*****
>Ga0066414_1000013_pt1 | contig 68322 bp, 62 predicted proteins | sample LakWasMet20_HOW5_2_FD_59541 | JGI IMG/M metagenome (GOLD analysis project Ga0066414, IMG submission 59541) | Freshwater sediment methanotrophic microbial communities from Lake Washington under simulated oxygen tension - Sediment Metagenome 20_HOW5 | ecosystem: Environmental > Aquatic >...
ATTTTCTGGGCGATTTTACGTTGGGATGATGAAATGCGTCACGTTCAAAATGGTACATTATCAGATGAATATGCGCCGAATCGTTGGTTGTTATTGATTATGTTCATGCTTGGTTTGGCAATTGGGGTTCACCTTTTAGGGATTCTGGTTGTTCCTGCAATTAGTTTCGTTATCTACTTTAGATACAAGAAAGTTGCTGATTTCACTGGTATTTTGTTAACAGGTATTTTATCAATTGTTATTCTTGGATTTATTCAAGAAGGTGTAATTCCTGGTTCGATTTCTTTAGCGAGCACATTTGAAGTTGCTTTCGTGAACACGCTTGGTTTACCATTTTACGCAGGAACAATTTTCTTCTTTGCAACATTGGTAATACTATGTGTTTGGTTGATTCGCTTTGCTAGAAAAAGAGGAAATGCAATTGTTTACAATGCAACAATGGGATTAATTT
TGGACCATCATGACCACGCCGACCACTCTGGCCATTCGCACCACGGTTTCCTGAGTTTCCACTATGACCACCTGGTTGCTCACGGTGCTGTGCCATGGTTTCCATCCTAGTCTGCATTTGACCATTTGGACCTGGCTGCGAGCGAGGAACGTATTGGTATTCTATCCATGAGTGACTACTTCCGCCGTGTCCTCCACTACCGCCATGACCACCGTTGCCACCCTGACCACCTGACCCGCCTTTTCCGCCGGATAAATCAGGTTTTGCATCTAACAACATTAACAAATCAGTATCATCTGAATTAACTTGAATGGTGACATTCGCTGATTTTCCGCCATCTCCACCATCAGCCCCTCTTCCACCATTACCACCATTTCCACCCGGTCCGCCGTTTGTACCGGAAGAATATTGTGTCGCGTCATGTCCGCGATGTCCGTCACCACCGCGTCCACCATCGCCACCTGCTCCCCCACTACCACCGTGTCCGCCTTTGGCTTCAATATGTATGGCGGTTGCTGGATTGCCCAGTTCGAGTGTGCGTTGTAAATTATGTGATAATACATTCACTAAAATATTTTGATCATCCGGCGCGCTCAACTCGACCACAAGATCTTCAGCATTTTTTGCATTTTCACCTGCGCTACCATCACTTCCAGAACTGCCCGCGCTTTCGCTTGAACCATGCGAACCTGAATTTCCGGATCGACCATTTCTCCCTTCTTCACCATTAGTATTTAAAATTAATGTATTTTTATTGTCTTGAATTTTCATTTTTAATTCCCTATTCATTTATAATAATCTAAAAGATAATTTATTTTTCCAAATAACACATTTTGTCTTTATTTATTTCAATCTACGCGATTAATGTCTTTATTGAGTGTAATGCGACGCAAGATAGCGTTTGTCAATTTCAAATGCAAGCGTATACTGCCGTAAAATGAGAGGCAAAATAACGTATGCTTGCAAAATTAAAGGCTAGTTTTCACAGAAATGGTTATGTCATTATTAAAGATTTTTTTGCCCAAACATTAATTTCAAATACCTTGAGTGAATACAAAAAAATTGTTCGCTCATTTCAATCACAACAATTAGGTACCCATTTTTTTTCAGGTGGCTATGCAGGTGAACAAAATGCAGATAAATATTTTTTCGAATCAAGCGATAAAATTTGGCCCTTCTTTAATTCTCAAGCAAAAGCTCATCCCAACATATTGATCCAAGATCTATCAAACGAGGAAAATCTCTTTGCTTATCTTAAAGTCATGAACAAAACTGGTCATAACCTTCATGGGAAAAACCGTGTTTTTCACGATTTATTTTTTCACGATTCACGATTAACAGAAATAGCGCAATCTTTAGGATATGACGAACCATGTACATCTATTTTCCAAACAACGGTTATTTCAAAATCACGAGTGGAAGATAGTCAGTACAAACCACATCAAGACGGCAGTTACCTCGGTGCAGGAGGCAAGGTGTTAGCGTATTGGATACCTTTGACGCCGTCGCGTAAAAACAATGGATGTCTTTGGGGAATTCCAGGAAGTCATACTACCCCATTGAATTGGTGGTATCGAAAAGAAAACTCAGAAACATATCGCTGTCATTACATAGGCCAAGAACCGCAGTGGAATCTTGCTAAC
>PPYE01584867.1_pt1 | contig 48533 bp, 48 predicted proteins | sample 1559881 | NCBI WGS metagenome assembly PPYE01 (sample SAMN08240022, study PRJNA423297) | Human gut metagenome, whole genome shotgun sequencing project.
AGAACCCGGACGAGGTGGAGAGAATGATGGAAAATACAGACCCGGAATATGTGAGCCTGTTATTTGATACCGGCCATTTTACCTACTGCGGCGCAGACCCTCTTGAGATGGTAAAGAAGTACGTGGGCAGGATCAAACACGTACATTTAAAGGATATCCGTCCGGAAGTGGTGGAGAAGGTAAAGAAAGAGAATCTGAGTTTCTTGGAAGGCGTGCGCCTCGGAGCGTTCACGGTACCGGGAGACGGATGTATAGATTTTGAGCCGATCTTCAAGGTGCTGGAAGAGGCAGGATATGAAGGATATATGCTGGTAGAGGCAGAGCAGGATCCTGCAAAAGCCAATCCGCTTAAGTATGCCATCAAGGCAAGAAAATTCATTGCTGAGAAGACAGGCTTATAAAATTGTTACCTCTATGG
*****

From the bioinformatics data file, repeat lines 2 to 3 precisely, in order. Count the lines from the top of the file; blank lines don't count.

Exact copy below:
ATTTTCTGGGCGATTTTACGTTGGGATGATGAAATGCGTCACGTTCAAAATGGTACATTATCAGATGAATATGCGCCGAATCGTTGGTTGTTATTGATTATGTTCATGCTTGGTTTGGCAATTGGGGTTCACCTTTTAGGGATTCTGGTTGTTCCTGCAATTAGTTTCGTTATCTACTTTAGATACAAGAAAGTTGCTGATTTCACTGGTATTTTGTTAACAGGTATTTTATCAATTGTTATTCTTGGATTTATTCAAGAAGGTGTAATTCCTGGTTCGATTTCTTTAGCGAGCACATTTGAAGTTGCTTTCGTGAACACGCTTGGTTTACCATTTTACGCAGGAACAATTTTCTTCTTTGCAACATTGGTAATACTATGTGTTTGGTTGATTCGCTTTGCTAGAAAAAGAGGAAATGCAATTGTTTACAATGCAACAATGGGATTAATTT
TGGACCATCATGACCACGCCGACCACTCTGGCCATTCGCACCACGGTTTCCTGAGTTTCCACTATGACCACCTGGTTGCTCACGGTGCTGTGCCATGGTTTCCATCCTAGTCTGCATTTGACCATTTGGACCTGGCTGCGAGCGAGGAACGTATTGGTATTCTATCCATGAGTGACTACTTCCGCCGTGTCCTCCACTACCGCCATGACCACCGTTGCCACCCTGACCACCTGACCCGCCTTTTCCGCCGGATAAATCAGGTTTTGCATCTAACAACATTAACAAATCAGTATCATCTGAATTAACTTGAATGGTGACATTCGCTGATTTTCCGCCATCTCCACCATCAGCCCCTCTTCCACCATTACCACCATTTCCACCCGGTCCGCCGTTTGTACCGGAAGAATATTGTGTCGCGTCATGTCCGCGATGTCCGTCACCACCGCGTCCACCATCGCCACCTGCTCCCCCACTACCACCGTGTCCGCCTTTGGCTTCAATATGTATGGCGGTTGCTGGATTGCCCAGTTCGAGTGTGCGTTGTAAATTATGTGATAATACATTCACTAAAATATTTTGATCATCCGGCGCGCTCAACTCGACCACAAGATCTTCAGCATTTTTTGCATTTTCACCTGCGCTACCATCACTTCCAGAACTGCCCGCGCTTTCGCTTGAACCATGCGAACCTGAATTTCCGGATCGACCATTTCTCCCTTCTTCACCATTAGTATTTAAAATTAATGTATTTTTATTGTCTTGAATTTTCATTTTTAATTCCCTATTCATTTATAATAATCTAAAAGATAATTTATTTTTCCAAATAACACATTTTGTCTTTATTTATTTCAATCTACGCGATTAATGTCTTTATTGAGTGTAATGCGACGCAAGATAGCGTTTGTCAATTTCAAATGCAAGCGTATACTGCCGTAAAATGAGAGGCAAAATAACGTATGCTTGCAAAATTAAAGGCTAGTTTTCACAGAAATGGTTATGTCATTATTAAAGATTTTTTTGCCCAAACATTAATTTCAAATACCTTGAGTGAATACAAAAAAATTGTTCGCTCATTTCAATCACAACAATTAGGTACCCATTTTTTTTCAGGTGGCTATGCAGGTGAACAAAATGCAGATAAATATTTTTTCGAATCAAGCGATAAAATTTGGCCCTTCTTTAATTCTCAAGCAAAAGCTCATCCCAACATATTGATCCAAGATCTATCAAACGAGGAAAATCTCTTTGCTTATCTTAAAGTCATGAACAAAACTGGTCATAACCTTCATGGGAAAAACCGTGTTTTTCACGATTTATTTTTTCACGATTCACGATTAACAGAAATAGCGCAATCTTTAGGATATGACGAACCATGTACATCTATTTTCCAAACAACGGTTATTTCAAAATCACGAGTGGAAGATAGTCAGTACAAACCACATCAAGACGGCAGTTACCTCGGTGCAGGAGGCAAGGTGTTAGCGTATTGGATACCTTTGACGCCGTCGCGTAAAAACAATGGATGTCTTTGGGGAATTCCAGGAAGTCATACTACCCCATTGAATTGGTGGTATCGAAAAGAAAACTCAGAAACATATCGCTGTCATTACATAGGCCAAGAACCGCAGTGGAATCTTGCTAAC